Trial between Dunton and Rhodes begins this week

Lawsuit sites breach of contract, common law fraud and intentional misrepresentation

KINGMAN - Local businessman and developer Scott Dunton may soon see justice served in a civil case against developer Jim Rhodes.

Jury instruction for the case is scheduled to begin on Friday.

According to the original complaint filed in Mohave County Superior Court in January 2005, Dunton, along with McAlister Investments, is suing American Land Management, Rhodes Design and Development Corporation and Matt Lawson, vice president of land development and acquisitions for Rhodes Homes, for specific performance of contract, breach of contract, common law fraud and intentional misrepresentation.

According to court documents, in October 2004, Dunton and Rhodes were both attempting to purchase more than 5,100 acres of land from Yandell Trust.

During the negotiations, Rhodes and Dunton realized that it would be better if the two of them teamed up and purchased the land together.

This was due to an escalating bidding war, according to Dunton.

The two entered into an agreement where Dunton would withdraw his bid and Rhodes would purchase the property and then sell part of it to Dunton.

Dunton and McAlister are asking the court to force Rhodes to honor the agreement, pay for attorney's fees, interest on fees and other costs, punitive and actual damages for common law fraud, and intentional misrepresentation.

According to court documents, Dunton and his partner, McAlister Investments, were supposed to open a separate escrow account and deposit $350,000 in it in order to pay for their share of the property.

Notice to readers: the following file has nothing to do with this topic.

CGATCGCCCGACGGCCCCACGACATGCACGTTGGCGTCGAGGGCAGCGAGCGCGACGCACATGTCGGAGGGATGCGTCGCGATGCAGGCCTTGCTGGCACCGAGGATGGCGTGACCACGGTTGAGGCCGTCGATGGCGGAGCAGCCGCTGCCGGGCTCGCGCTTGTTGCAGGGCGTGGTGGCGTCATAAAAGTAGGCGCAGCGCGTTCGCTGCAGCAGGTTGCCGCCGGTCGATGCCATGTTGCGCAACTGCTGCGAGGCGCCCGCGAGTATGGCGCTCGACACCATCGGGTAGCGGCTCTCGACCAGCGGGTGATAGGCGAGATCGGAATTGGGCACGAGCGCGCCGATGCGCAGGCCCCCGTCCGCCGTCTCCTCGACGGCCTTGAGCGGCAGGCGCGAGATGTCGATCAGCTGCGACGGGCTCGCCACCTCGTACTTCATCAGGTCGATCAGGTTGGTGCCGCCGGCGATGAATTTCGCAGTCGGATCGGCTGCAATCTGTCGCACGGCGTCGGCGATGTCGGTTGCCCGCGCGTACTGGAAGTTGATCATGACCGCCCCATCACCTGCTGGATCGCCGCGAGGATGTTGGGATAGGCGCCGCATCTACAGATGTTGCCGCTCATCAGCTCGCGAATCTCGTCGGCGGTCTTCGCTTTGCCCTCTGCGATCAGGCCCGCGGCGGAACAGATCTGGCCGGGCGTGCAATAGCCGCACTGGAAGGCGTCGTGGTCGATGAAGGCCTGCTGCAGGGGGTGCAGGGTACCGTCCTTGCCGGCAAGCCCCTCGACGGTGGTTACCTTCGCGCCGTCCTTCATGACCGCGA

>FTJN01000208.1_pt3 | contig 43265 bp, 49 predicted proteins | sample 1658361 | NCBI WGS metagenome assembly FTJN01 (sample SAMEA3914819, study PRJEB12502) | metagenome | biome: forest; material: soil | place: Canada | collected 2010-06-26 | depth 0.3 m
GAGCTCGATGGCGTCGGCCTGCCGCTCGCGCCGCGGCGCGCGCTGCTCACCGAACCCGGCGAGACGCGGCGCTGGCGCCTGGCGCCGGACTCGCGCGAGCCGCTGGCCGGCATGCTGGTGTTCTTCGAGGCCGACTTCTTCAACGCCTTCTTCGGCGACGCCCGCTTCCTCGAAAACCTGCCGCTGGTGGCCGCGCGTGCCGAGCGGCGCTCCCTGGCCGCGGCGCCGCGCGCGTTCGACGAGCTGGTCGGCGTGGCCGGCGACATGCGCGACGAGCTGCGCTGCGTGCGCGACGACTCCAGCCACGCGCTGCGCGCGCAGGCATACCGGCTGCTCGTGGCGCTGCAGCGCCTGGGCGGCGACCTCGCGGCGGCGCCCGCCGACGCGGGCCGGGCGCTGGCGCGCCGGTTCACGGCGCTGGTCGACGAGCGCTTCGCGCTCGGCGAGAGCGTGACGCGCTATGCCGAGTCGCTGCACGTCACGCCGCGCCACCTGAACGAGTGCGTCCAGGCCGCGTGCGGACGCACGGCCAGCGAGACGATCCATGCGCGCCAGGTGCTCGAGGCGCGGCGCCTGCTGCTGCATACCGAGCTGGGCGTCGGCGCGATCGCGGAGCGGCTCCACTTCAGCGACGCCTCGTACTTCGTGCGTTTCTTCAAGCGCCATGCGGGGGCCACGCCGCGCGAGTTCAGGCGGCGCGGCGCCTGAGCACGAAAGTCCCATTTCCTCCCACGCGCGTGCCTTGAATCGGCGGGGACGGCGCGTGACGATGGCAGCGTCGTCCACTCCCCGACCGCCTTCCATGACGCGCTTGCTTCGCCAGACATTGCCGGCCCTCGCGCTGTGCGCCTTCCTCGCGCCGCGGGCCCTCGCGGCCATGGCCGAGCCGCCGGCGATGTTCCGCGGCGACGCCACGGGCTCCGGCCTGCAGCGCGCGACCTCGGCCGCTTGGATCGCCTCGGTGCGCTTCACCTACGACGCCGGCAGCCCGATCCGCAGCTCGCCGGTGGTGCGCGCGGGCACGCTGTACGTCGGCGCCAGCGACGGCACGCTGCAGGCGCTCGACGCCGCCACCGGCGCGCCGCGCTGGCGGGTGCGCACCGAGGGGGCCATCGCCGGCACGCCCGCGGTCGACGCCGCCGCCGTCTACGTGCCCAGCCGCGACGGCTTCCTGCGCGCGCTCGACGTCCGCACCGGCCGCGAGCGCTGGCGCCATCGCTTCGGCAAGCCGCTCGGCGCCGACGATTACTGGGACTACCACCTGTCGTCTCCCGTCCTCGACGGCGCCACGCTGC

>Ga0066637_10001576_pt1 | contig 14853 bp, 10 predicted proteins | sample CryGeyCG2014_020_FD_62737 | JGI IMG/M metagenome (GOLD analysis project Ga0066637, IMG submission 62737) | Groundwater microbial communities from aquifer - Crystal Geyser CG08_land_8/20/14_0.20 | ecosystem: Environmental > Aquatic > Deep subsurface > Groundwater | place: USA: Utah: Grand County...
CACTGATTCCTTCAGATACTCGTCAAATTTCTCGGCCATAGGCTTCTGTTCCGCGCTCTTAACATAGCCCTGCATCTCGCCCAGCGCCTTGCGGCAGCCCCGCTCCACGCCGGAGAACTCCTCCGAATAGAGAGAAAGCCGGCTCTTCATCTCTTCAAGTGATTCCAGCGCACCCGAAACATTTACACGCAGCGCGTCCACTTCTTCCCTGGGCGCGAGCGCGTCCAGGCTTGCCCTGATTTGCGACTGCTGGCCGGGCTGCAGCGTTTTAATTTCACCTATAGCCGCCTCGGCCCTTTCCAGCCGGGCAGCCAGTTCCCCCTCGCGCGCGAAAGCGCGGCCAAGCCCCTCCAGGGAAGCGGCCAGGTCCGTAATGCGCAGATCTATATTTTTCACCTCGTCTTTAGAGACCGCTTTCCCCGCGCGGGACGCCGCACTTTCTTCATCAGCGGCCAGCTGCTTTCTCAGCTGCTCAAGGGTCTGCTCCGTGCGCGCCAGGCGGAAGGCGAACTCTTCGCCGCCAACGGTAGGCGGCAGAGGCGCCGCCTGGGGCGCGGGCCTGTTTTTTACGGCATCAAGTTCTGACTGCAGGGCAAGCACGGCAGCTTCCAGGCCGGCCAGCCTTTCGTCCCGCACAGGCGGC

Rhodes was supposed to use the money in the escrow account to help purchase the property.

Included with the original complaint is a copy of the letter from Matt Lawson on Rhodes Homes letterhead to Dunton dated Oct. 27.

The letter states, "This letter will serve as an agreement between your company, Walnut Creek, and the company I represent, Rhodes Homes, as it pertains to Yandell Trust Property."

The letter then details how Dunton will remove his bid and Rhodes will purchase the property and sell part of it to Dunton.

It also details how Dunton was supposed to open an escrow account depositing half of the purchase price for the property.

According to Dunton's complaint, he and McAlister fulfilled their end of the agreement.

They pulled their bid for the property and opened the escrow account.

Rhodes, through a "Charles Sakura," negotiated a separate agreement with Yandell Trust to purchase the land, the suit contends.

The land was then assigned to American Land, which is believed to be a subsidiary company of Rhodes.

The complaint states, "American Land was formed shortly before the commencement of the transaction stated herein, and, on information and belief, as part of an overall scheme to intentionally and wrongfully purchase all of the Yandell Trust Property without honoring the obligation to (Dunton and McAlister) as set forth under the terms of the agreement."

Then, "Rhodes and Lawson refused to communicate with (Dunton and McAlister) as to the progress of the transaction, the existence of the separate agreements involving Sakura and American Land, or the scheme by which they intended to purchase the Yandell Trust Property."

In January 2005, Rhodes informed Dunton and McAlister that he had no intention of honoring their agreement and refused to transfer the land.

The complaint states, "(Dunton and McAlister) are ready, willing and able to close the transaction pursuant to the agreement and the terms of the escrow.

"Despite demands made by (Dunton and McAlister), (Rhodes) still refuses to recognize the existence of the agreement or the viability of the escrow or rights of (Dunton and McAlister)."